The managing director of Sorouh, Abu Dhabi's second largest developer, is calling for mortgage lenders to reduce interest rates to boost the property market. Watch video
Sorouh joins calls for cheaper mortgages
The top executive at Sorouh Real Estate, Abu Dhabi's second-largest property company, has joined the chorus of developers calling for lower mortgage interest rates to boost the struggling market.
Abubaker Seddiq Al Khouri, Sorouh's managing director, said developers in the capital had been lobbying the government to push rates lower.
"The mortgage rate is a big factor in stimulating the market," Mr Al Khouri told reporters yesterday.
Lower interest rates would jump-start the market at a time when consumers were hesitant to buy property, he said. "We are talking to the Government. We've been doing that for a while and the effect has been positive."
Developers hoping to spark sales are increasingly complaining about interest rates, which are typically between 5 and 9 per cent, depending on the applicant. Lenders also require high down payments on most home loans, usually a minimum of 20 per cent of the purchase price.
At the same time, the three-month Emirates interbank offered rate has declined from a high of 2.07 per cent in April to 1.48.
"They need to lower their [mortgage] rates," Khalid Al Malik, the Dubai Properties Group chief executive, said during last month's Cityscape exhibition in Dubai. "We are struggling because of that."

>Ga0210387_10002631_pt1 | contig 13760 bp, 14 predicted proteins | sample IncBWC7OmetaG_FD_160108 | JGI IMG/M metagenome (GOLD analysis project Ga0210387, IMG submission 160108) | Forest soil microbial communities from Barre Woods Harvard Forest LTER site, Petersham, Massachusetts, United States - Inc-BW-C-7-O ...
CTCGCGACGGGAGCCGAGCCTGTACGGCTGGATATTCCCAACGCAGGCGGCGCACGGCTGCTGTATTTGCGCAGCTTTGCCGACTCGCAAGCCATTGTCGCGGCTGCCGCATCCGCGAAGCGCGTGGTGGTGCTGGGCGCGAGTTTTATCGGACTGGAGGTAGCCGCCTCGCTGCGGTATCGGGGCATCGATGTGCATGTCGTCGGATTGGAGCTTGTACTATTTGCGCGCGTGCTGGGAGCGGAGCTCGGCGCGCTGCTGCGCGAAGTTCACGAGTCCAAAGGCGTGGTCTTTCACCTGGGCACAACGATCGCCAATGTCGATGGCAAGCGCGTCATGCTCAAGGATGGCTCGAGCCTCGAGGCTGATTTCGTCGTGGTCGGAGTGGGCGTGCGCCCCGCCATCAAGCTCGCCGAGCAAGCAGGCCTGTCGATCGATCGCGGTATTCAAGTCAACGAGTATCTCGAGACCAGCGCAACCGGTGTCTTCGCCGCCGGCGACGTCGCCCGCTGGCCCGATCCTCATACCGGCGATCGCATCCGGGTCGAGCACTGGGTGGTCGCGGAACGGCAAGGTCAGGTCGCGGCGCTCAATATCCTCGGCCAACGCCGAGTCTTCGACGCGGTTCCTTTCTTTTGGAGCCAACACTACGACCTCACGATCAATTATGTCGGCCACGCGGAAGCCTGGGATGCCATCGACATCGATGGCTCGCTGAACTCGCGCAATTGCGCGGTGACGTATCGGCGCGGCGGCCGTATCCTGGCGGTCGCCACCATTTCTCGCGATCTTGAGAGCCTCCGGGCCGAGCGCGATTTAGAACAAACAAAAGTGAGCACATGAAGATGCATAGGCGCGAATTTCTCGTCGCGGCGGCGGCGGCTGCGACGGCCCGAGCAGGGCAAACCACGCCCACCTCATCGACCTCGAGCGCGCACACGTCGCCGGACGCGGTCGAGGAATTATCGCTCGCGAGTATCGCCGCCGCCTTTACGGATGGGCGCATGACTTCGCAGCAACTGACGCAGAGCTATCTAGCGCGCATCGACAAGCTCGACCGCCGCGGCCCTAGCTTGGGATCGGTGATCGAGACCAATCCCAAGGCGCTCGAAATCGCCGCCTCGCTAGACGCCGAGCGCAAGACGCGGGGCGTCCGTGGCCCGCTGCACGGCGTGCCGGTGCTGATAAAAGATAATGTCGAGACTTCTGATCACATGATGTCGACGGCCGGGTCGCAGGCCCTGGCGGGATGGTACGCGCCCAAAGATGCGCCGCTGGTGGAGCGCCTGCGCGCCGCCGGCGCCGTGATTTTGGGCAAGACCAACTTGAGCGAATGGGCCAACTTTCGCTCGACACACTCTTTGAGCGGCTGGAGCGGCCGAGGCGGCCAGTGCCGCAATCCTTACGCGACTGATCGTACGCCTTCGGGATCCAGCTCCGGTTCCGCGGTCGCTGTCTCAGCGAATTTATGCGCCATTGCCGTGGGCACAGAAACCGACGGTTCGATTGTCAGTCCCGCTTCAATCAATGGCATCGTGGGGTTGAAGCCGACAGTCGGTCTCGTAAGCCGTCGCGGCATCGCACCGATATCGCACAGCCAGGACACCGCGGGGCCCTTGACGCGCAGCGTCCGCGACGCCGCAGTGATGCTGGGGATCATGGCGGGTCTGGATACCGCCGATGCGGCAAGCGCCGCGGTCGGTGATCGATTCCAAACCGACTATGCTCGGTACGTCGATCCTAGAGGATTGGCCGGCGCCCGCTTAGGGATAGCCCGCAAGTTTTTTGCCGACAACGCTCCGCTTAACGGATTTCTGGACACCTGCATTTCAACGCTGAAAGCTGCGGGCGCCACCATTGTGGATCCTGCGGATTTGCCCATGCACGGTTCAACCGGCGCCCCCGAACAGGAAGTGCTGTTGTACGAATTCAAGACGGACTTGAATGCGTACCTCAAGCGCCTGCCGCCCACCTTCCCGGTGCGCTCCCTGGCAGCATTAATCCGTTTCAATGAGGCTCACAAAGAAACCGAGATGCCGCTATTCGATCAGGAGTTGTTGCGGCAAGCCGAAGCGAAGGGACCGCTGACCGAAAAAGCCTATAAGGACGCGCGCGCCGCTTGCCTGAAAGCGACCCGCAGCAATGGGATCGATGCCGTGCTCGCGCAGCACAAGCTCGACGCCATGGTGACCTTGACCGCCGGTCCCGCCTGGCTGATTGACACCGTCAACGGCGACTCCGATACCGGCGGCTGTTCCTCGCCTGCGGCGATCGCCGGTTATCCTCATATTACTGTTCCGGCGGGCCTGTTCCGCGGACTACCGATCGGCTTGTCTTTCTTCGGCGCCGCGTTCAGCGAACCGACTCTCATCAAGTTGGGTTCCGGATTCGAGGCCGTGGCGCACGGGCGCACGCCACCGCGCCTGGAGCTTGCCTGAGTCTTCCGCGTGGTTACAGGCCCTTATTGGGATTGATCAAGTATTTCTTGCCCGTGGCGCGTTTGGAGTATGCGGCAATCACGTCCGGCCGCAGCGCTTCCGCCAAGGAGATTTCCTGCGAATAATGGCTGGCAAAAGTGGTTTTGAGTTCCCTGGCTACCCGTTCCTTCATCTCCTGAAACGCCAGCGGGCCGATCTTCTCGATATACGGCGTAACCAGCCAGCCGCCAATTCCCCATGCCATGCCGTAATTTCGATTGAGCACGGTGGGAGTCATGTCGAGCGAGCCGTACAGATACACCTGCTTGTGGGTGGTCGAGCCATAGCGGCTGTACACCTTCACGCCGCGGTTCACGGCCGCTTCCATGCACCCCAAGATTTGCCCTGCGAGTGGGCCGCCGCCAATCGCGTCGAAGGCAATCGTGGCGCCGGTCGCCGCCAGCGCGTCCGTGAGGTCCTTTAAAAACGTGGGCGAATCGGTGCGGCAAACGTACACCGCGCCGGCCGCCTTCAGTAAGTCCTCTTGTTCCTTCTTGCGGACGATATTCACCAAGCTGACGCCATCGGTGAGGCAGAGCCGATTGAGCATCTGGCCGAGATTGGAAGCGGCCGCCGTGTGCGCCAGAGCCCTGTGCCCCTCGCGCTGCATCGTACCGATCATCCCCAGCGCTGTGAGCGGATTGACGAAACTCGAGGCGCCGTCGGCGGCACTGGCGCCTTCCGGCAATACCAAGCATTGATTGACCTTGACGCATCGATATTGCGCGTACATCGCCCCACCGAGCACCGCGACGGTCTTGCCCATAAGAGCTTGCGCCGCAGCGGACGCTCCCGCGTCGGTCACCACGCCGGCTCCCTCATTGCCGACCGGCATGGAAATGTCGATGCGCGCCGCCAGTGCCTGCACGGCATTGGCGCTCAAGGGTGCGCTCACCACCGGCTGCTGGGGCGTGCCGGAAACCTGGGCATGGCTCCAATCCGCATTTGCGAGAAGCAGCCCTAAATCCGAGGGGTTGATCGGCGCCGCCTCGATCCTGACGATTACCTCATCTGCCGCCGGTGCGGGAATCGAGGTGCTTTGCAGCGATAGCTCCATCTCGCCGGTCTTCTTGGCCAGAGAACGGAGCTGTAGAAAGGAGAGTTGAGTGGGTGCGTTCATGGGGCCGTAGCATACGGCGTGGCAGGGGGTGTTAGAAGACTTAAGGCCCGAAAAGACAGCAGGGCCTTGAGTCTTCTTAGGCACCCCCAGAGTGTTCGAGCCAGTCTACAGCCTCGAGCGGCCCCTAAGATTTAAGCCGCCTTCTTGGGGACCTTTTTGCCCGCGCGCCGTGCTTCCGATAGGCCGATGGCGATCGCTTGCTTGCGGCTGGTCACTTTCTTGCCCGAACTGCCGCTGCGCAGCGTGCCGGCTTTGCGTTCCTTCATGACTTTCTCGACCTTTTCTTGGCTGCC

In many countries whose currencies are pegged to the dollar, mortgage rates are typically between 3 and 4.5 per cent, Mr Al Khouri said.
But mortgage rates cannot be compared to other countries in isolation, said Mohammad Zaqout, the executive vice president of the personal banking group for Al Hilal Bank.
"I believe the rates currently reflect actual market realities, and the fact that they have been dropping recently say a lot on how banks are increasing their risk appetite gradually but slowly on the real-estate sector," Mr Zaqout said.
"Analysts do predict some difficulties in the sector and, accordingly, banks need to factor this in their risk-based pricing to economically protect its capital and shareholders at the same time support the economy at the right equilibrium."
Mortgage rates are coming down.
Last week, United Arab Bank in Sharjah dropped its residential mortgage lending rate to 3.99 per cent from 5.49.
"It is another step towards supporting the recovery of the UAE real estate market from both consumer and developer perspectives," said Paul Trowbridge, the bank's chief executive.
But like many of the low-rate deals offered by mortgage companies in the UAE, United Arab's rate is an adjustable introductory rate. After the first year the rate increases to 5.99 per cent.
The average mortgage rate has fallen from 8 per cent in 2008 to a current level of 5.25 per cent, according to Jean-Luc Desbois, the managing director of Home Matters, a mortgage broker.
"We're hearing developers call for rates to come down, but they are the lowest they have been in 10 years," Mr Desbois said. "Banks are listening."
Banks have restarted lending to employees of the construction and banking industries after years of refusing applications from those sectors, he added. "And they've lowered the monthly income requirement from Dh25,000 a month to Dh15,000."
Sam Wani, the general manager of Independent Finance, a mortgage broker, said: "We're seeing more and more banks falling from highs of 8 to 9 per cent to 5 or 6 per cent."
Banks are still scrutinising buyers carefully, "but the quantity of mortgages has gone up", said Mr Wani.